October 1, 2020
We can distinguish two types of clocks – explicit and implicit. Explicit clocks are used by developers to get direct timing measurements, mechanisms of this type are offered explicitly by the browser. In contrast, implicit clocks utilize particular web features to create unintended clocks that allow measuring the relative passage of time.
Explicit Clocks #
performance.now API #
The performance.now() API allows developers to get high-resolution timing measurements.
Date API #
The Date API is the oldest API present in browsers which can be used to obtain timing measurements. It allows developers to get dates, and get Unix timestamps with
Date.now(). These measurements are much less precise than performance.now(). Before the introduction of newer APIs, attacks used to leverage this API 1.
Implicit Clocks #
SharedArrayBuffer and Web Workers #
With the introduction of
Web Workers, new mechanisms to exchange data between threads were created 2. One of those mechanisms is
SharedArrayBuffer which provides memory sharing between the main thread and a worker thread. A malicious website can create an implicit clock by loading a worker running an infinite loop that increments a number in the buffer. This value can then be accessed by the main thread at any time to read how many incrementations were performed.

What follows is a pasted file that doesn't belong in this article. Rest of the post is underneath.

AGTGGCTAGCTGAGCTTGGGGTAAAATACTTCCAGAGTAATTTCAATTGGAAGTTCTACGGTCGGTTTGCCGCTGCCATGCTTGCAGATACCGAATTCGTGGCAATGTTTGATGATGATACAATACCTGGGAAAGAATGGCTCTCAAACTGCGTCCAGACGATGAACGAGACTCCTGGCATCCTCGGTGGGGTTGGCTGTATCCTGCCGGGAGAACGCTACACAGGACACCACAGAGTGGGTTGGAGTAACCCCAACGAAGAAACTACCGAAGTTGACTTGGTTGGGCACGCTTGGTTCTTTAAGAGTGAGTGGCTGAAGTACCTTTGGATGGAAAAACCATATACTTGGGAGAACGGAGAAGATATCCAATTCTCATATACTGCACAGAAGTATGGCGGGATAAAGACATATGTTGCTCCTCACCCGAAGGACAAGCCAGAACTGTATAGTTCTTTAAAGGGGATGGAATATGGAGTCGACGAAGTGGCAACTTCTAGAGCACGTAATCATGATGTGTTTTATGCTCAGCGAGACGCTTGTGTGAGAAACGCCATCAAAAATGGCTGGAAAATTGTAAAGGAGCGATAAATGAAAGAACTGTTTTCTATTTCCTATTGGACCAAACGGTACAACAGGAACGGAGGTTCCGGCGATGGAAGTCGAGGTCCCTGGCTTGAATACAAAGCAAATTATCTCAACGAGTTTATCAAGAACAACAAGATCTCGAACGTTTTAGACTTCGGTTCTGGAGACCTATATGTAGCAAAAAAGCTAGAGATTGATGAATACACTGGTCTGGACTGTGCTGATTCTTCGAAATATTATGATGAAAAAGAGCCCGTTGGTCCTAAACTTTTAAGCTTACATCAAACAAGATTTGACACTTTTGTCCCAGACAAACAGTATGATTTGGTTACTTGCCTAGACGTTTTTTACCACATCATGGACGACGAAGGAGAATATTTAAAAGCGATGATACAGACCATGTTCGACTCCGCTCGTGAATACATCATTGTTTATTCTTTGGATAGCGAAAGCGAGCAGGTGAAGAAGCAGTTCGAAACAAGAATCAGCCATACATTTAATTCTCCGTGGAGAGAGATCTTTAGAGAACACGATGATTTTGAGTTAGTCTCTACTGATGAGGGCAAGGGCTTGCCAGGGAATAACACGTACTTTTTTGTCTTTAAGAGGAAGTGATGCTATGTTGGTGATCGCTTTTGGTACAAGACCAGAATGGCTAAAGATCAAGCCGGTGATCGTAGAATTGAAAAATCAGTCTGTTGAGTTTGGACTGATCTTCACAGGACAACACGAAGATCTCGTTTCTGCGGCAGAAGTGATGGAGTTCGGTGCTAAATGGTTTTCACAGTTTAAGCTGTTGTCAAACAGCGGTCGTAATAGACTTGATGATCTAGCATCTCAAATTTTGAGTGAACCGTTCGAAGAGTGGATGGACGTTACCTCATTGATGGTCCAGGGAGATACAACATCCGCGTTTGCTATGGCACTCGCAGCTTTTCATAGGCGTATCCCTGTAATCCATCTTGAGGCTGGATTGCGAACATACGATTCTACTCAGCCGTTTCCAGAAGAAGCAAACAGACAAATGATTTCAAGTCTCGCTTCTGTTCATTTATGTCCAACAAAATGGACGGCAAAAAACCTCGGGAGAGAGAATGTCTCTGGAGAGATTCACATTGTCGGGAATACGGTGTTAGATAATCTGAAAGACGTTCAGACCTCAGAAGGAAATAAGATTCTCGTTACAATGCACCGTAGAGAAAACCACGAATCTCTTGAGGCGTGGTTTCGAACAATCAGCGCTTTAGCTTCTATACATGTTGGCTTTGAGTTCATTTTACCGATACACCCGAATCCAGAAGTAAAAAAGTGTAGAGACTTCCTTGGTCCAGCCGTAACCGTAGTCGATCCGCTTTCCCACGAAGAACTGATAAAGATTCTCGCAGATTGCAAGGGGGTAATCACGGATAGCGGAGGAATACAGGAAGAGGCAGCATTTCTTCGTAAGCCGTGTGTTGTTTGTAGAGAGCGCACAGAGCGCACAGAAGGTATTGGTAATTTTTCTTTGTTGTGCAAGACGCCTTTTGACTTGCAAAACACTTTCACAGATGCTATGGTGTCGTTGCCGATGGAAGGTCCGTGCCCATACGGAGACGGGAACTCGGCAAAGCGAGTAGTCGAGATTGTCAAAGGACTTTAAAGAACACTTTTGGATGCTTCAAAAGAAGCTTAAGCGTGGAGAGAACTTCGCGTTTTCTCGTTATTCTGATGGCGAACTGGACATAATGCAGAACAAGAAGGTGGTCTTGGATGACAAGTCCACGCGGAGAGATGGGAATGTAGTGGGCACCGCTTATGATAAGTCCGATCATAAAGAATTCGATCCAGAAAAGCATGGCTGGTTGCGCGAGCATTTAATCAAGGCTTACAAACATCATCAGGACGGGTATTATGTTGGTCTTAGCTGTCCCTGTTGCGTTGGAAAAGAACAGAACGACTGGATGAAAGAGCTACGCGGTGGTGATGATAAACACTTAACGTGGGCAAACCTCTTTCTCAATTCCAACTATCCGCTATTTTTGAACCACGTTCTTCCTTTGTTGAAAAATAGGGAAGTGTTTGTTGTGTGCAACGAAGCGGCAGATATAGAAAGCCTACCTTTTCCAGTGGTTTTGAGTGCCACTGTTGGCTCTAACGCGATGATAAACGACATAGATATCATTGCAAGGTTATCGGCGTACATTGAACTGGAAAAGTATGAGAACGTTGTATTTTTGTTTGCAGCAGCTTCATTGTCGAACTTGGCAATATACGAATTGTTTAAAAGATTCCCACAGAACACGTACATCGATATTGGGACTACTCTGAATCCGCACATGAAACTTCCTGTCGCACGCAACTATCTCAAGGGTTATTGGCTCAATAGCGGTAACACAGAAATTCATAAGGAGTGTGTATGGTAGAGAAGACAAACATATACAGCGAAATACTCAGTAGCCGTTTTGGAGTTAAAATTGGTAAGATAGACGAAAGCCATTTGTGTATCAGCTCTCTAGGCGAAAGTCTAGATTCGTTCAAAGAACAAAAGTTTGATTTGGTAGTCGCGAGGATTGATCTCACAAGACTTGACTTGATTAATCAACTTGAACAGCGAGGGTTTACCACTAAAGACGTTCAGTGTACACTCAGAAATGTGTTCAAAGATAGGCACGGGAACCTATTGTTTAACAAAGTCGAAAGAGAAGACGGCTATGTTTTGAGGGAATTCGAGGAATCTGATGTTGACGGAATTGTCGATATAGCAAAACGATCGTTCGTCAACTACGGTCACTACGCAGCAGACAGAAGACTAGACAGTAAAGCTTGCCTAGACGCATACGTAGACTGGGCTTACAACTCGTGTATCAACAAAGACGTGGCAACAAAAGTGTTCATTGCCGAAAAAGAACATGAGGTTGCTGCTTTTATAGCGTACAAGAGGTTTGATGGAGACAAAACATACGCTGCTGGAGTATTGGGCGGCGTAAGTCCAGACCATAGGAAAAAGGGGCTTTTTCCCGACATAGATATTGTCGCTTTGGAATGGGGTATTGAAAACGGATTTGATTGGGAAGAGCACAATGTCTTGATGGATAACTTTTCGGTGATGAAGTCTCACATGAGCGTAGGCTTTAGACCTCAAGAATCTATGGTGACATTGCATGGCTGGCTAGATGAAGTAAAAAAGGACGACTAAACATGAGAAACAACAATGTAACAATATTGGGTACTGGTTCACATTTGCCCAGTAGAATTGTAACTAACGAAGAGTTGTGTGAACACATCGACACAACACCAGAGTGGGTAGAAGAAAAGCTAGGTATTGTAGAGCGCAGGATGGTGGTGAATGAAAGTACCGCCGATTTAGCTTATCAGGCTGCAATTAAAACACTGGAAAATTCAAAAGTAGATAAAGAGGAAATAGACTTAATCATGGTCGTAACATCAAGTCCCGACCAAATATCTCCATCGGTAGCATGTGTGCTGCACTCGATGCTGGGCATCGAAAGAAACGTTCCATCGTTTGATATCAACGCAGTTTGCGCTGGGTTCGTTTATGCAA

SharedArrayBufferwas removed from browsers with the publication of Spectre. It was reintroduced later in 2020, requiring documents to be in a secure context to make use of the API. Since secure contexts cannot reference any cross-origin content that has not explicitly opted in to being accessed, this means SharedArrayBuffers cannot be used as clocks for some XS-Leaks.
Cross-Origin-Opener-Policy: same-origin Cross-Origin-Embedder-Policy: require-corp
To get the relative time in a main thread, you can use the Atomics API.